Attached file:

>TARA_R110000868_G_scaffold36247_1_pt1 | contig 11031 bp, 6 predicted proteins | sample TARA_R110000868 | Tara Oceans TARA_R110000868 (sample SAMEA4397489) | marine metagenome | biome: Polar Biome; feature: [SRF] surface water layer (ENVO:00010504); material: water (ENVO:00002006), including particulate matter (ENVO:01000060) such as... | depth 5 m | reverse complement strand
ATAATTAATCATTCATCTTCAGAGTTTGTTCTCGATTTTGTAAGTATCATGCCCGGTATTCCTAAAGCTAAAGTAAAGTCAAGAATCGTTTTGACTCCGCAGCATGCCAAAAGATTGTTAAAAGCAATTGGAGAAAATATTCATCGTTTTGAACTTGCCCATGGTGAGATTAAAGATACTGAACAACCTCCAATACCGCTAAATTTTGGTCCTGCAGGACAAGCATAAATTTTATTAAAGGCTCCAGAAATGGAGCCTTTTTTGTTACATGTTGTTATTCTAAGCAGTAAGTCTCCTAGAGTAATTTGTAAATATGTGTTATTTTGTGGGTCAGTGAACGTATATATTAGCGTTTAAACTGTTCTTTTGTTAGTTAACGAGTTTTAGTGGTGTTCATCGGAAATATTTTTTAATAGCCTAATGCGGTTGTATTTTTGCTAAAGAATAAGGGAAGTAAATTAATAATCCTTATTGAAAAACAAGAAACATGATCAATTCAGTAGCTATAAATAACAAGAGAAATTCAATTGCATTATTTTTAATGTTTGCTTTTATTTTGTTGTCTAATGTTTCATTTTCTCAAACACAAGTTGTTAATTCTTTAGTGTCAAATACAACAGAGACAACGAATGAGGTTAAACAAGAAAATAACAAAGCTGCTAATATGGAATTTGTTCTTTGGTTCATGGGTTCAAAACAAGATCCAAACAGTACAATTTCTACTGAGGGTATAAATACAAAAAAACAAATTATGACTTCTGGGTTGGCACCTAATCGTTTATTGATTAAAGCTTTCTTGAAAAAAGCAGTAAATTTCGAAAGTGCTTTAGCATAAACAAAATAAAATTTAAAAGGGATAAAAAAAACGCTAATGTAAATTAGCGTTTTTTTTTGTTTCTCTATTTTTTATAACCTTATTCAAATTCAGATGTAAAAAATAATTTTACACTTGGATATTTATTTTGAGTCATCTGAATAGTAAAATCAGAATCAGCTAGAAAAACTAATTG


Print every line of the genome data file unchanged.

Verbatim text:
>TARA_R110000868_G_scaffold36247_1_pt1 | contig 11031 bp, 6 predicted proteins | sample TARA_R110000868 | Tara Oceans TARA_R110000868 (sample SAMEA4397489) | marine metagenome | biome: Polar Biome; feature: [SRF] surface water layer (ENVO:00010504); material: water (ENVO:00002006), including particulate matter (ENVO:01000060) such as... | depth 5 m | reverse complement strand
ATAATTAATCATTCATCTTCAGAGTTTGTTCTCGATTTTGTAAGTATCATGCCCGGTATTCCTAAAGCTAAAGTAAAGTCAAGAATCGTTTTGACTCCGCAGCATGCCAAAAGATTGTTAAAAGCAATTGGAGAAAATATTCATCGTTTTGAACTTGCCCATGGTGAGATTAAAGATACTGAACAACCTCCAATACCGCTAAATTTTGGTCCTGCAGGACAAGCATAAATTTTATTAAAGGCTCCAGAAATGGAGCCTTTTTTGTTACATGTTGTTATTCTAAGCAGTAAGTCTCCTAGAGTAATTTGTAAATATGTGTTATTTTGTGGGTCAGTGAACGTATATATTAGCGTTTAAACTGTTCTTTTGTTAGTTAACGAGTTTTAGTGGTGTTCATCGGAAATATTTTTTAATAGCCTAATGCGGTTGTATTTTTGCTAAAGAATAAGGGAAGTAAATTAATAATCCTTATTGAAAAACAAGAAACATGATCAATTCAGTAGCTATAAATAACAAGAGAAATTCAATTGCATTATTTTTAATGTTTGCTTTTATTTTGTTGTCTAATGTTTCATTTTCTCAAACACAAGTTGTTAATTCTTTAGTGTCAAATACAACAGAGACAACGAATGAGGTTAAACAAGAAAATAACAAAGCTGCTAATATGGAATTTGTTCTTTGGTTCATGGGTTCAAAACAAGATCCAAACAGTACAATTTCTACTGAGGGTATAAATACAAAAAAACAAATTATGACTTCTGGGTTGGCACCTAATCGTTTATTGATTAAAGCTTTCTTGAAAAAAGCAGTAAATTTCGAAAGTGCTTTAGCATAAACAAAATAAAATTTAAAAGGGATAAAAAAAACGCTAATGTAAATTAGCGTTTTTTTTTGTTTCTCTATTTTTTATAACCTTATTCAAATTCAGATGTAAAAAATAATTTTACACTTGGATATTTATTTTGAGTCATCTGAATAGTAAAATCAGAATCAGCTAGAAAAACTAATTG